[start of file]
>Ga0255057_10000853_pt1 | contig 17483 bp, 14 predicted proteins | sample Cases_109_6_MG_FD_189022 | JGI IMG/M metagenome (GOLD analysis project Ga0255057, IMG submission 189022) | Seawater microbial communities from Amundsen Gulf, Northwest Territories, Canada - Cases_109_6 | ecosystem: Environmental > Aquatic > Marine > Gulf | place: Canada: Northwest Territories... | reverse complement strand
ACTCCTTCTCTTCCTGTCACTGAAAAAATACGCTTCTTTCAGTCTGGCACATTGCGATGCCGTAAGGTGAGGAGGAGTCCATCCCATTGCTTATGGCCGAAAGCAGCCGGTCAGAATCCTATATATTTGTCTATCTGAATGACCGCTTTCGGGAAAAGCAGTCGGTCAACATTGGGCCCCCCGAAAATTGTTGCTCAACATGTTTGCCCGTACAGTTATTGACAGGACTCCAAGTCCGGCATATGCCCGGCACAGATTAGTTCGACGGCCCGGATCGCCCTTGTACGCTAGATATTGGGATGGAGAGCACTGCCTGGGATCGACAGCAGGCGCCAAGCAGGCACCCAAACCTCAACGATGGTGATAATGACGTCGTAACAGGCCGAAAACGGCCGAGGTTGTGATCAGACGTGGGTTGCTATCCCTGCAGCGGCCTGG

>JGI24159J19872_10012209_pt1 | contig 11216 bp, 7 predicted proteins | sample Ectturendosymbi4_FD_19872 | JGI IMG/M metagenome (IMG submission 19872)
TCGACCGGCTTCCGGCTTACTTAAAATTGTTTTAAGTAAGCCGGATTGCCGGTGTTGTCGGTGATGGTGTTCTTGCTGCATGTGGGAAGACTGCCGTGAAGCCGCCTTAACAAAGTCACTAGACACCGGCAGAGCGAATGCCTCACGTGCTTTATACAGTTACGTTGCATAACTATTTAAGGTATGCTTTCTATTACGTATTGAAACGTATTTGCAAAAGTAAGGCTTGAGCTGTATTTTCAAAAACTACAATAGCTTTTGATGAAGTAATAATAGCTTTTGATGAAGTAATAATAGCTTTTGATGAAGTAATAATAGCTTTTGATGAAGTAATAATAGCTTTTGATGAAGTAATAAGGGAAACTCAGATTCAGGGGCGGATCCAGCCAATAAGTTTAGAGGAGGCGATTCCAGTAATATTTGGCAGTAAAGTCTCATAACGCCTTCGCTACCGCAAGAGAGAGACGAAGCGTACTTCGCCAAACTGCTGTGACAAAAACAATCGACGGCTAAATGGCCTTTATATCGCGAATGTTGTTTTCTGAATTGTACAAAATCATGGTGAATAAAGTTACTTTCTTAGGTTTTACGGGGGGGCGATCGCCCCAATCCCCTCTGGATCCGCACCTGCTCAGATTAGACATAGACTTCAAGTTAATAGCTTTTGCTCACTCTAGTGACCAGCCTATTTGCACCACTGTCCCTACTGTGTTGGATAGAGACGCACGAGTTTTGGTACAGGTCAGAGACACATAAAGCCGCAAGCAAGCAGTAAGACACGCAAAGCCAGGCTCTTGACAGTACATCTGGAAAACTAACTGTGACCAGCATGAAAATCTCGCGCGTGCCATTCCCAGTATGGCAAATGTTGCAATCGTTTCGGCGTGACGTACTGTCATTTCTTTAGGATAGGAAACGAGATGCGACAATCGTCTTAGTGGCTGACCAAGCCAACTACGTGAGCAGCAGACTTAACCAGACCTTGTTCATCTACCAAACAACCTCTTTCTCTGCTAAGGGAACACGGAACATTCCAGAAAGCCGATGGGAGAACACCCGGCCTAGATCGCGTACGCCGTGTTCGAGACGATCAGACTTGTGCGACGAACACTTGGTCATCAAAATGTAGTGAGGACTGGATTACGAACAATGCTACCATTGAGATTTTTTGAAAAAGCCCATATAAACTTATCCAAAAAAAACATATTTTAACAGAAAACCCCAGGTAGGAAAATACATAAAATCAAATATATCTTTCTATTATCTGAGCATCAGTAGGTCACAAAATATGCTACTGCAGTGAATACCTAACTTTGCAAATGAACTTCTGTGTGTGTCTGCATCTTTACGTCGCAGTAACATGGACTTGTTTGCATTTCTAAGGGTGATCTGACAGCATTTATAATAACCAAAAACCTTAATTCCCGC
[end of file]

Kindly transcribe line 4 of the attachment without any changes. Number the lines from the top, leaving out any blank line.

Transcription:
TCGACCGGCTTCCGGCTTACTTAAAATTGTTTTAAGTAAGCCGGATTGCCGGTGTTGTCGGTGATGGTGTTCTTGCTGCATGTGGGAAGACTGCCGTGAAGCCGCCTTAACAAAGTCACTAGACACCGGCAGAGCGAATGCCTCACGTGCTTTATACAGTTACGTTGCATAACTATTTAAGGTATGCTTTCTATTACGTATTGAAACGTATTTGCAAAAGTAAGGCTTGAGCTGTATTTTCAAAAACTACAATAGCTTTTGATGAAGTAATAATAGCTTTTGATGAAGTAATAATAGCTTTTGATGAAGTAATAATAGCTTTTGATGAAGTAATAATAGCTTTTGATGAAGTAATAAGGGAAACTCAGATTCAGGGGCGGATCCAGCCAATAAGTTTAGAGGAGGCGATTCCAGTAATATTTGGCAGTAAAGTCTCATAACGCCTTCGCTACCGCAAGAGAGAGACGAAGCGTACTTCGCCAAACTGCTGTGACAAAAACAATCGACGGCTAAATGGCCTTTATATCGCGAATGTTGTTTTCTGAATTGTACAAAATCATGGTGAATAAAGTTACTTTCTTAGGTTTTACGGGGGGGCGATCGCCCCAATCCCCTCTGGATCCGCACCTGCTCAGATTAGACATAGACTTCAAGTTAATAGCTTTTGCTCACTCTAGTGACCAGCCTATTTGCACCACTGTCCCTACTGTGTTGGATAGAGACGCACGAGTTTTGGTACAGGTCAGAGACACATAAAGCCGCAAGCAAGCAGTAAGACACGCAAAGCCAGGCTCTTGACAGTACATCTGGAAAACTAACTGTGACCAGCATGAAAATCTCGCGCGTGCCATTCCCAGTATGGCAAATGTTGCAATCGTTTCGGCGTGACGTACTGTCATTTCTTTAGGATAGGAAACGAGATGCGACAATCGTCTTAGTGGCTGACCAAGCCAACTACGTGAGCAGCAGACTTAACCAGACCTTGTTCATCTACCAAACAACCTCTTTCTCTGCTAAGGGAACACGGAACATTCCAGAAAGCCGATGGGAGAACACCCGGCCTAGATCGCGTACGCCGTGTTCGAGACGATCAGACTTGTGCGACGAACACTTGGTCATCAAAATGTAGTGAGGACTGGATTACGAACAATGCTACCATTGAGATTTTTTGAAAAAGCCCATATAAACTTATCCAAAAAAAACATATTTTAACAGAAAACCCCAGGTAGGAAAATACATAAAATCAAATATATCTTTCTATTATCTGAGCATCAGTAGGTCACAAAATATGCTACTGCAGTGAATACCTAACTTTGCAAATGAACTTCTGTGTGTGTCTGCATCTTTACGTCGCAGTAACATGGACTTGTTTGCATTTCTAAGGGTGATCTGACAGCATTTATAATAACCAAAAACCTTAATTCCCGC